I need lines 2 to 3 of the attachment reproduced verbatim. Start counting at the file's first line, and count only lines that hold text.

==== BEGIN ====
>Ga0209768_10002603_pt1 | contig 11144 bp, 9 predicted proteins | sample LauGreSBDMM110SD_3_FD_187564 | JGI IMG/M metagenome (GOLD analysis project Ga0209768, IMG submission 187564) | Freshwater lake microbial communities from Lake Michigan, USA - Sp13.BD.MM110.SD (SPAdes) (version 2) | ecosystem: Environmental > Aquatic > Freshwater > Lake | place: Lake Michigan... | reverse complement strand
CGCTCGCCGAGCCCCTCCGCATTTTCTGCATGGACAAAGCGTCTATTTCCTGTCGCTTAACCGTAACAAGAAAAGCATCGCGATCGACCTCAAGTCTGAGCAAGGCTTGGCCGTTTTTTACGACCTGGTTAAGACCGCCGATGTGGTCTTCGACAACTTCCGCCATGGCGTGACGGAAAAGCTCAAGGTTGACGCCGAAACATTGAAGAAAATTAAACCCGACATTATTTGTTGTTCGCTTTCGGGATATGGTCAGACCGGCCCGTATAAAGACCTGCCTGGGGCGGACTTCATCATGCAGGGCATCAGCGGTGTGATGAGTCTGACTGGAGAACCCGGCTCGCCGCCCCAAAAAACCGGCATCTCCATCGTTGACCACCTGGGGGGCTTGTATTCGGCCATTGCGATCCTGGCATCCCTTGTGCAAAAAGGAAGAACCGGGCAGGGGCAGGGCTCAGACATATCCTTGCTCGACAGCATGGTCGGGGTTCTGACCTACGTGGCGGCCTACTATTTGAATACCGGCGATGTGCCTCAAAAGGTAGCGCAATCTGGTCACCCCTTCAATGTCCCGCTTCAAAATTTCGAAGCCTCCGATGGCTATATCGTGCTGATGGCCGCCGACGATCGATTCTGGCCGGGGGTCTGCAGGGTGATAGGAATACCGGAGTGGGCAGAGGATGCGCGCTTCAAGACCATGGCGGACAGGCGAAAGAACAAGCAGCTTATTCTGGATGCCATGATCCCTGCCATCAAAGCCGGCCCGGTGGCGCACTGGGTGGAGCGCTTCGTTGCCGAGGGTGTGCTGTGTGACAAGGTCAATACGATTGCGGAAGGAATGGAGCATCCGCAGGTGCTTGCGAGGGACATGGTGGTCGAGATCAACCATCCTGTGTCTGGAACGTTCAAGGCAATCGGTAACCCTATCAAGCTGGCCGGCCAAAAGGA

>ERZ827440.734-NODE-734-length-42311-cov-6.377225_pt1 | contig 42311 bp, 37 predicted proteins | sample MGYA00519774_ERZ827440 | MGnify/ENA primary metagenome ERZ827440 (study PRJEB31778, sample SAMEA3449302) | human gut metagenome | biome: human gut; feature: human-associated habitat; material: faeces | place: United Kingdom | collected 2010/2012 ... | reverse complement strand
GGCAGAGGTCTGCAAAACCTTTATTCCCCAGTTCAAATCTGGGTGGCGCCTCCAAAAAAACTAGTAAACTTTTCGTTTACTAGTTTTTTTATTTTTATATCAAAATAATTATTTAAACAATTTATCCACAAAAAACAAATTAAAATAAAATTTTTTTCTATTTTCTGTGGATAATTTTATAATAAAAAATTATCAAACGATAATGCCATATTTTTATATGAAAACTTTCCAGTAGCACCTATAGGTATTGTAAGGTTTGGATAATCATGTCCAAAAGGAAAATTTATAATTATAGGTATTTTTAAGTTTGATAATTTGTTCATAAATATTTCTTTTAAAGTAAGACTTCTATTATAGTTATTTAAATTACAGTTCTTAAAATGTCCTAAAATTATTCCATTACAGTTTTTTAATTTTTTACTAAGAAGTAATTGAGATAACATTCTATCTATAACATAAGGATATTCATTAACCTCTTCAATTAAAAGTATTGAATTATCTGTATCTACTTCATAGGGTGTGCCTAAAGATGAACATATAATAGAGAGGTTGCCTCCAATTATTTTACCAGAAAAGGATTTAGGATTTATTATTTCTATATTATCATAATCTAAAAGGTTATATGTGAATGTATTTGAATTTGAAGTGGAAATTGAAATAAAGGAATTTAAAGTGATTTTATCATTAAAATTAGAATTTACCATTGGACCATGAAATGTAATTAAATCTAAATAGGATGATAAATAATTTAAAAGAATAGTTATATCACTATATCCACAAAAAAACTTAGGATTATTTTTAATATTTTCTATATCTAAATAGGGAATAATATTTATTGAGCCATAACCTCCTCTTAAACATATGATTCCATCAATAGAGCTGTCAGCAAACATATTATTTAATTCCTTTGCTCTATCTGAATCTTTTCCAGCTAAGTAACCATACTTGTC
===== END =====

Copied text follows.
CGCTCGCCGAGCCCCTCCGCATTTTCTGCATGGACAAAGCGTCTATTTCCTGTCGCTTAACCGTAACAAGAAAAGCATCGCGATCGACCTCAAGTCTGAGCAAGGCTTGGCCGTTTTTTACGACCTGGTTAAGACCGCCGATGTGGTCTTCGACAACTTCCGCCATGGCGTGACGGAAAAGCTCAAGGTTGACGCCGAAACATTGAAGAAAATTAAACCCGACATTATTTGTTGTTCGCTTTCGGGATATGGTCAGACCGGCCCGTATAAAGACCTGCCTGGGGCGGACTTCATCATGCAGGGCATCAGCGGTGTGATGAGTCTGACTGGAGAACCCGGCTCGCCGCCCCAAAAAACCGGCATCTCCATCGTTGACCACCTGGGGGGCTTGTATTCGGCCATTGCGATCCTGGCATCCCTTGTGCAAAAAGGAAGAACCGGGCAGGGGCAGGGCTCAGACATATCCTTGCTCGACAGCATGGTCGGGGTTCTGACCTACGTGGCGGCCTACTATTTGAATACCGGCGATGTGCCTCAAAAGGTAGCGCAATCTGGTCACCCCTTCAATGTCCCGCTTCAAAATTTCGAAGCCTCCGATGGCTATATCGTGCTGATGGCCGCCGACGATCGATTCTGGCCGGGGGTCTGCAGGGTGATAGGAATACCGGAGTGGGCAGAGGATGCGCGCTTCAAGACCATGGCGGACAGGCGAAAGAACAAGCAGCTTATTCTGGATGCCATGATCCCTGCCATCAAAGCCGGCCCGGTGGCGCACTGGGTGGAGCGCTTCGTTGCCGAGGGTGTGCTGTGTGACAAGGTCAATACGATTGCGGAAGGAATGGAGCATCCGCAGGTGCTTGCGAGGGACATGGTGGTCGAGATCAACCATCCTGTGTCTGGAACGTTCAAGGCAATCGGTAACCCTATCAAGCTGGCCGGCCAAAAGGA

>ERZ827440.734-NODE-734-length-42311-cov-6.377225_pt1 | contig 42311 bp, 37 predicted proteins | sample MGYA00519774_ERZ827440 | MGnify/ENA primary metagenome ERZ827440 (study PRJEB31778, sample SAMEA3449302) | human gut metagenome | biome: human gut; feature: human-associated habitat; material: faeces | place: United Kingdom | collected 2010/2012 ... | reverse complement strand